Russian Inflation at Five-Year Peak Boosts Chances for Rate Hike
Russian inflation hit a five-year high in August, fueling expectations that the central bank will opt for a bigger hike in its key rate Friday.
Annual inflation reached 6.7% in August, the Federal Statistics Service reported late Wednesday, with the closely watched core rate that excludes volatile components like fuel and produce, running even higher at 7.1%. The figures undermined hopes that price pressures were beginning to ease and added to fears that inflation expectations -- a major concern for the Bank of Russia -- will continue to rise.
“We treat such a trend as an argument for the rate hike by 50 basis points,” said Luiz Saenz, head of international distribution at Sinara in London.
Even before the release, investors’ fears about a bigger hike Friday sapped demand at Wednesday’s weekly government-bond auction.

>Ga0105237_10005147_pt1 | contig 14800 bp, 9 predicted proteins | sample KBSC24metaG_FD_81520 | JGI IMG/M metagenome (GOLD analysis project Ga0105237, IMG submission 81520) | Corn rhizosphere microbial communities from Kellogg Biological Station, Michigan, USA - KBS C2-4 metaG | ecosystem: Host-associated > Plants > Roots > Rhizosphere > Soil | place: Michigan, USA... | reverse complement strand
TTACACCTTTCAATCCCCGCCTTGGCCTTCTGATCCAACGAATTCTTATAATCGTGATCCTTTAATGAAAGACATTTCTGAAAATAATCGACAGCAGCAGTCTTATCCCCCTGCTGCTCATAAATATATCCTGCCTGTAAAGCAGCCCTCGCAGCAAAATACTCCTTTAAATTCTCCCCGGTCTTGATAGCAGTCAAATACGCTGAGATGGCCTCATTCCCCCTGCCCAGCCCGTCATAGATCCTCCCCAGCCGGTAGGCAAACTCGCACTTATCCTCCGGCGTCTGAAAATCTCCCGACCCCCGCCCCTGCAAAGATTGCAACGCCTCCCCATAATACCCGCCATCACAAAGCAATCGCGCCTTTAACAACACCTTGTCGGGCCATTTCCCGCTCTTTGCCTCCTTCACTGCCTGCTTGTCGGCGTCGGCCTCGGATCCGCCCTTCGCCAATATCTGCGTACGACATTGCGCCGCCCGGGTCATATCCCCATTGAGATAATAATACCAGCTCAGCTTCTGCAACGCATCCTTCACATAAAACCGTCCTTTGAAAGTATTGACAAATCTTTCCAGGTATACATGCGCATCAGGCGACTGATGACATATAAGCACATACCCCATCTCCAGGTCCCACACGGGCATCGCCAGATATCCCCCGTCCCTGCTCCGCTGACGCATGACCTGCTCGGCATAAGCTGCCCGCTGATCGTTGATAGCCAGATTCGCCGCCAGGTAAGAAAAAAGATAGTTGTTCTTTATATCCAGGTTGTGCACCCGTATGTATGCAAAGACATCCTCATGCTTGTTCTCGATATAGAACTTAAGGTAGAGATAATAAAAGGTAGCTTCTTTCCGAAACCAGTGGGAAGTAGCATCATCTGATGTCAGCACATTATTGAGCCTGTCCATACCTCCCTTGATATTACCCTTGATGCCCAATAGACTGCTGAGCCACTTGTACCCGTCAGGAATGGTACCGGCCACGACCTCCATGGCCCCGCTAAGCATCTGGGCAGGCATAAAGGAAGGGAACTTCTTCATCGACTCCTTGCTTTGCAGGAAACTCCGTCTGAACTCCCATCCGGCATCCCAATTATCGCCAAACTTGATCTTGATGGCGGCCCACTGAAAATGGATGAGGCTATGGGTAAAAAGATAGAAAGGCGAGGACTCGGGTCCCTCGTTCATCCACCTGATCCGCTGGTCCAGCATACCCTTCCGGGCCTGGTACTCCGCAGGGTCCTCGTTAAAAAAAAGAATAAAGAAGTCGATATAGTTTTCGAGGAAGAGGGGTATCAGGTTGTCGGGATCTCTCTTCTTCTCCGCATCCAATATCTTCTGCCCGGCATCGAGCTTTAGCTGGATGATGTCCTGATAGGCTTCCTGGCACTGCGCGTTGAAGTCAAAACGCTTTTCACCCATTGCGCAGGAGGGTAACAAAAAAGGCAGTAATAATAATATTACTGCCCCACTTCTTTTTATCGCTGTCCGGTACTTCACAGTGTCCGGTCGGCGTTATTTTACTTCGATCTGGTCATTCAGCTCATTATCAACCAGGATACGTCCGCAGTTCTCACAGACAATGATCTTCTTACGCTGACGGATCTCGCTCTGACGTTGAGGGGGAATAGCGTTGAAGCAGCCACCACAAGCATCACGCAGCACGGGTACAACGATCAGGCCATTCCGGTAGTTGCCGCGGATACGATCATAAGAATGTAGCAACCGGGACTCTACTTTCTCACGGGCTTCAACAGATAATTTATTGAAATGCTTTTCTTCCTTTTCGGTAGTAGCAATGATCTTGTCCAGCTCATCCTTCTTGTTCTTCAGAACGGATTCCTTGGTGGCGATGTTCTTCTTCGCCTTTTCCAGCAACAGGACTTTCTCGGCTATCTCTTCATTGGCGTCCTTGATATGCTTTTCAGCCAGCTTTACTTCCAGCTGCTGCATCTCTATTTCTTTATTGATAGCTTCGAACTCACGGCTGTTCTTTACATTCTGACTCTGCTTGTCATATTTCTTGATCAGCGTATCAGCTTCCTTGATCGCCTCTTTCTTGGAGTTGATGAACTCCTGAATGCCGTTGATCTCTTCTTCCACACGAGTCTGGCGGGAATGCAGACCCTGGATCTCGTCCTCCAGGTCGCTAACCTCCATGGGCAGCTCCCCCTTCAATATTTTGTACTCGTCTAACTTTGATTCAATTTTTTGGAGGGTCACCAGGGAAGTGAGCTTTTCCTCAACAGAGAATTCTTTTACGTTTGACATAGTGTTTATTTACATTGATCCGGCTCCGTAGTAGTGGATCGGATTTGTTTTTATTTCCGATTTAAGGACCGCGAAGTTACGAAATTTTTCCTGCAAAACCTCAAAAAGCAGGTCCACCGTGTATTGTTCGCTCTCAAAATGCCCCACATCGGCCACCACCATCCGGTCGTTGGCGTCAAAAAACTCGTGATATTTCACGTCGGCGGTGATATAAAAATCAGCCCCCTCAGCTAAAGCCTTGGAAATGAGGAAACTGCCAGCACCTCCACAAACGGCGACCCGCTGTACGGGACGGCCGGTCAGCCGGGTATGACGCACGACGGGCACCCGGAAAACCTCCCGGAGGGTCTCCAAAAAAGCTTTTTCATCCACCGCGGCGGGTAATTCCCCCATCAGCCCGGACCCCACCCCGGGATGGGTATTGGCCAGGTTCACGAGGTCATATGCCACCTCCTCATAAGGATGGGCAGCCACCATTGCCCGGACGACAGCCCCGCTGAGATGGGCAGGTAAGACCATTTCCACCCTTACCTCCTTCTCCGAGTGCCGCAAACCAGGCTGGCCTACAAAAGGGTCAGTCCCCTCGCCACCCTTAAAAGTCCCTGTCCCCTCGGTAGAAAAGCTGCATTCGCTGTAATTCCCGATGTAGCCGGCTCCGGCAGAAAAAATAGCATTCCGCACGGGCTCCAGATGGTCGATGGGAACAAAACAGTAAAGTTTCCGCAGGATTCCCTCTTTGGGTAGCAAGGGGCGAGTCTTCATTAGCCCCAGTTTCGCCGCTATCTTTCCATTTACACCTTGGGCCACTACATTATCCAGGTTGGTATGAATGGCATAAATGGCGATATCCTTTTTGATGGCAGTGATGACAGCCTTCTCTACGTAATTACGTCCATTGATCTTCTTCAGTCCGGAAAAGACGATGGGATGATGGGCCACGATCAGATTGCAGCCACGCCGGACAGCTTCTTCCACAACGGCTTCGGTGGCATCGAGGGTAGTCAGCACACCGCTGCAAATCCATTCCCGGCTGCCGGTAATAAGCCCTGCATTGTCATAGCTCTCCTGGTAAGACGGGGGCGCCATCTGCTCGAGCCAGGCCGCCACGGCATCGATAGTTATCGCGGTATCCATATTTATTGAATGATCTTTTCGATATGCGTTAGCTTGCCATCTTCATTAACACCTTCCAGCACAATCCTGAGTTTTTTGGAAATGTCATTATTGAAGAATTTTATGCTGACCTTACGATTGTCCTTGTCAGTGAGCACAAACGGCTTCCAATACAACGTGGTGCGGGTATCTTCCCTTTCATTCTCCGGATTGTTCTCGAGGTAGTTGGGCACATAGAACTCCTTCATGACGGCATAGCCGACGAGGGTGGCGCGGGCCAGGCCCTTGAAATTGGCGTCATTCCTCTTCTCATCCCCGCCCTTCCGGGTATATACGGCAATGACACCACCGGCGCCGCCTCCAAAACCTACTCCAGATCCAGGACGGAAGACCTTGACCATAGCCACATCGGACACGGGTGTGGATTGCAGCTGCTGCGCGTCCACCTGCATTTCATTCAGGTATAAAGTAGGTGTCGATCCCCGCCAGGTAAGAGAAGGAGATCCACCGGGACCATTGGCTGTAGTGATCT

What Our Economists Say:
“The extended spike in inflation mostly reflects food and fuel, but demand is also adding to price pressure, and that’s a dangerous combination when expectations aren’t anchored to the target. We expect a half-point rate hike on Friday, along with cautious guidance.”
-- Scott Johnson, Bloomberg Economics. Read more
Facing parliamentary elections next week, the Kremlin has added to fears of further price pressures with nearly 700 billion rubles ($9.6 billion) in new social spending. Officials say the largesse won’t fuel inflation this year but economists aren’t so sure.
The Bank of Russia has raised rates 225 basis points so far this year. But Goldman Sachs Group Inc. analyst Clemens Grafe says inflation will rise further this month to 6.9%, before slowing to about 6% by the end of the year -- still well above the central bank’s 4% target. Grafe forecasts the Bank of Russia will raise the rate by half a percentage point Friday.
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